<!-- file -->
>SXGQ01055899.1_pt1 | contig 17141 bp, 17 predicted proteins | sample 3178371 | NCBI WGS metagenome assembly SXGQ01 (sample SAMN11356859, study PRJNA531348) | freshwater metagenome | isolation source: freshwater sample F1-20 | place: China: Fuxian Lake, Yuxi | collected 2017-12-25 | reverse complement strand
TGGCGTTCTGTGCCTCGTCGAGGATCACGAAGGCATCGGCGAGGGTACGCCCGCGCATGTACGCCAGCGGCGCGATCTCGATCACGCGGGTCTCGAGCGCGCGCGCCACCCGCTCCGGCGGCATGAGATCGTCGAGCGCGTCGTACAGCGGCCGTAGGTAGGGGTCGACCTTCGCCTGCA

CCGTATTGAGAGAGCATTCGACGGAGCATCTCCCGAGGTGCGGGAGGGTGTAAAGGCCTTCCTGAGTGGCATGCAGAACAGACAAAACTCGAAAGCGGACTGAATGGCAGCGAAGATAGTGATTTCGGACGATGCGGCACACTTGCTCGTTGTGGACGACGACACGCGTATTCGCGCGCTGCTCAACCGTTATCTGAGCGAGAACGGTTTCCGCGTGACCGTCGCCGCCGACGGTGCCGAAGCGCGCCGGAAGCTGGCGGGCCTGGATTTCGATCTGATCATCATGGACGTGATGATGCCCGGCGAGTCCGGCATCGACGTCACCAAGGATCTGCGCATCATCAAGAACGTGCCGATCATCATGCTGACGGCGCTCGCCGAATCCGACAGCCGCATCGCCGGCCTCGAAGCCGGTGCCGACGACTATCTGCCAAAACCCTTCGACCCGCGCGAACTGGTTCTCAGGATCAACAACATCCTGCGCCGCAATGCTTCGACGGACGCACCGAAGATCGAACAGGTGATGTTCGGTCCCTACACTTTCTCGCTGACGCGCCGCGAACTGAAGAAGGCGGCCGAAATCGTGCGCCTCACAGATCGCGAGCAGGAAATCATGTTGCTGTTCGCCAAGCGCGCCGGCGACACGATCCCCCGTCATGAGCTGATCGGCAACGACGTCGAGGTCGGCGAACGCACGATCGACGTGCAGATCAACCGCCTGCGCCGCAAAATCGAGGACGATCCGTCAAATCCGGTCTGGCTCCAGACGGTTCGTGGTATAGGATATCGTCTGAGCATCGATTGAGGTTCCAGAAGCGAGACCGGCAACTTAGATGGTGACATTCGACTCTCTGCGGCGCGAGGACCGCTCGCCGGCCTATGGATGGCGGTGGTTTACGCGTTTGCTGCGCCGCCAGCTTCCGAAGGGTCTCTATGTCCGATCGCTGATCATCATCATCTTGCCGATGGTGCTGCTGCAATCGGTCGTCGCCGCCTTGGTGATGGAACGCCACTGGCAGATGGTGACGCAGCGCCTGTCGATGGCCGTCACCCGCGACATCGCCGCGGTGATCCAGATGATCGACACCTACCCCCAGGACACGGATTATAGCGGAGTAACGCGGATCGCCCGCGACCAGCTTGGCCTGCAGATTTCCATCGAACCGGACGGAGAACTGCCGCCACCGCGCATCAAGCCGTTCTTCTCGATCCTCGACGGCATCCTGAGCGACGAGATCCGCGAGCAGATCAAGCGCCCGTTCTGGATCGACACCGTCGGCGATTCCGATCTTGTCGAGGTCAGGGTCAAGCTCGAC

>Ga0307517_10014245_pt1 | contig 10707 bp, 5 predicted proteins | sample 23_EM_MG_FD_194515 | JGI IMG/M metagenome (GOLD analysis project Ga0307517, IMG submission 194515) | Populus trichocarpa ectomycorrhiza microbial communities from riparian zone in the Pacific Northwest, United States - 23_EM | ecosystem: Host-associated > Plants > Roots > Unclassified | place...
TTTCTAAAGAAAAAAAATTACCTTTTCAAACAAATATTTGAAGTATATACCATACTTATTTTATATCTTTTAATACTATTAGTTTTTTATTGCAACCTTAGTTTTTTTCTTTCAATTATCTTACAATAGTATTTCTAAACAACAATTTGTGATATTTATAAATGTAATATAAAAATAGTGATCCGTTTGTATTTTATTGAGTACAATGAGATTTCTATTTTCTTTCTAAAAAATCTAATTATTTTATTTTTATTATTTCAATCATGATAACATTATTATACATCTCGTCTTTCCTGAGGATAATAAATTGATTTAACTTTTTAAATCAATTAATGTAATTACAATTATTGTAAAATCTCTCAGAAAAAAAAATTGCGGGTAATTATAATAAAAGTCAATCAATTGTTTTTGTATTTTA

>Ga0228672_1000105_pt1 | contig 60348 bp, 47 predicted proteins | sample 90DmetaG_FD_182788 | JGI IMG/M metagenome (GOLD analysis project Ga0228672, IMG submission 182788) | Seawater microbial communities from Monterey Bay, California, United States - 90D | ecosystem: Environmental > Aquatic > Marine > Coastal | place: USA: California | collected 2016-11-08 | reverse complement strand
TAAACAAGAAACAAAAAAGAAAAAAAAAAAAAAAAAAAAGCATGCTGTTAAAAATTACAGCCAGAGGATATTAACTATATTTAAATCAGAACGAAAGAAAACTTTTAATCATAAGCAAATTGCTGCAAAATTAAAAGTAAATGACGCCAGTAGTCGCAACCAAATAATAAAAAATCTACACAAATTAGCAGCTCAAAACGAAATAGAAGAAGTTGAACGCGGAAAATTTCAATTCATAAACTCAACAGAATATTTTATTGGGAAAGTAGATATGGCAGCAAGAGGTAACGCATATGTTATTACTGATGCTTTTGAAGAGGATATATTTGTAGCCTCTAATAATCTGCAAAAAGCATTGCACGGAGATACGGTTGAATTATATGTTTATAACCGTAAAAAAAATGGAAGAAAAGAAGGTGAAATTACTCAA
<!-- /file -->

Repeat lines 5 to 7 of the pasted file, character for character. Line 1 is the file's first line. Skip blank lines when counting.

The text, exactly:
TTTCTAAAGAAAAAAAATTACCTTTTCAAACAAATATTTGAAGTATATACCATACTTATTTTATATCTTTTAATACTATTAGTTTTTTATTGCAACCTTAGTTTTTTTCTTTCAATTATCTTACAATAGTATTTCTAAACAACAATTTGTGATATTTATAAATGTAATATAAAAATAGTGATCCGTTTGTATTTTATTGAGTACAATGAGATTTCTATTTTCTTTCTAAAAAATCTAATTATTTTATTTTTATTATTTCAATCATGATAACATTATTATACATCTCGTCTTTCCTGAGGATAATAAATTGATTTAACTTTTTAAATCAATTAATGTAATTACAATTATTGTAAAATCTCTCAGAAAAAAAAATTGCGGGTAATTATAATAAAAGTCAATCAATTGTTTTTGTATTTTA

>Ga0228672_1000105_pt1 | contig 60348 bp, 47 predicted proteins | sample 90DmetaG_FD_182788 | JGI IMG/M metagenome (GOLD analysis project Ga0228672, IMG submission 182788) | Seawater microbial communities from Monterey Bay, California, United States - 90D | ecosystem: Environmental > Aquatic > Marine > Coastal | place: USA: California | collected 2016-11-08 | reverse complement strand
TAAACAAGAAACAAAAAAGAAAAAAAAAAAAAAAAAAAAGCATGCTGTTAAAAATTACAGCCAGAGGATATTAACTATATTTAAATCAGAACGAAAGAAAACTTTTAATCATAAGCAAATTGCTGCAAAATTAAAAGTAAATGACGCCAGTAGTCGCAACCAAATAATAAAAAATCTACACAAATTAGCAGCTCAAAACGAAATAGAAGAAGTTGAACGCGGAAAATTTCAATTCATAAACTCAACAGAATATTTTATTGGGAAAGTAGATATGGCAGCAAGAGGTAACGCATATGTTATTACTGATGCTTTTGAAGAGGATATATTTGTAGCCTCTAATAATCTGCAAAAAGCATTGCACGGAGATACGGTTGAATTATATGTTTATAACCGTAAAAAAAATGGAAGAAAAGAAGGTGAAATTACTCAA